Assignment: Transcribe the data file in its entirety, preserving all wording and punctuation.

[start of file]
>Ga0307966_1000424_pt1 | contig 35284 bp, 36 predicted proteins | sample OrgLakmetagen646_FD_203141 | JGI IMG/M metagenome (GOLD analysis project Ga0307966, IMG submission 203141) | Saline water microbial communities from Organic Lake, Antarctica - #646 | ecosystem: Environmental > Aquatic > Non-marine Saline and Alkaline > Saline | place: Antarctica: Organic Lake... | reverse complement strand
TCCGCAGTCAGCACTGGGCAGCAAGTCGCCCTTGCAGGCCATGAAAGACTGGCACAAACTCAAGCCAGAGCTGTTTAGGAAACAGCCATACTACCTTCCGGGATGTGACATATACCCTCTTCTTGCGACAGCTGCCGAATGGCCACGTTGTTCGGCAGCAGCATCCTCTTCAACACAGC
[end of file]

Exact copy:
>Ga0307966_1000424_pt1 | contig 35284 bp, 36 predicted proteins | sample OrgLakmetagen646_FD_203141 | JGI IMG/M metagenome (GOLD analysis project Ga0307966, IMG submission 203141) | Saline water microbial communities from Organic Lake, Antarctica - #646 | ecosystem: Environmental > Aquatic > Non-marine Saline and Alkaline > Saline | place: Antarctica: Organic Lake... | reverse complement strand
TCCGCAGTCAGCACTGGGCAGCAAGTCGCCCTTGCAGGCCATGAAAGACTGGCACAAACTCAAGCCAGAGCTGTTTAGGAAACAGCCATACTACCTTCCGGGATGTGACATATACCCTCTTCTTGCGACAGCTGCCGAATGGCCACGTTGTTCGGCAGCAGCATCCTCTTCAACACAGC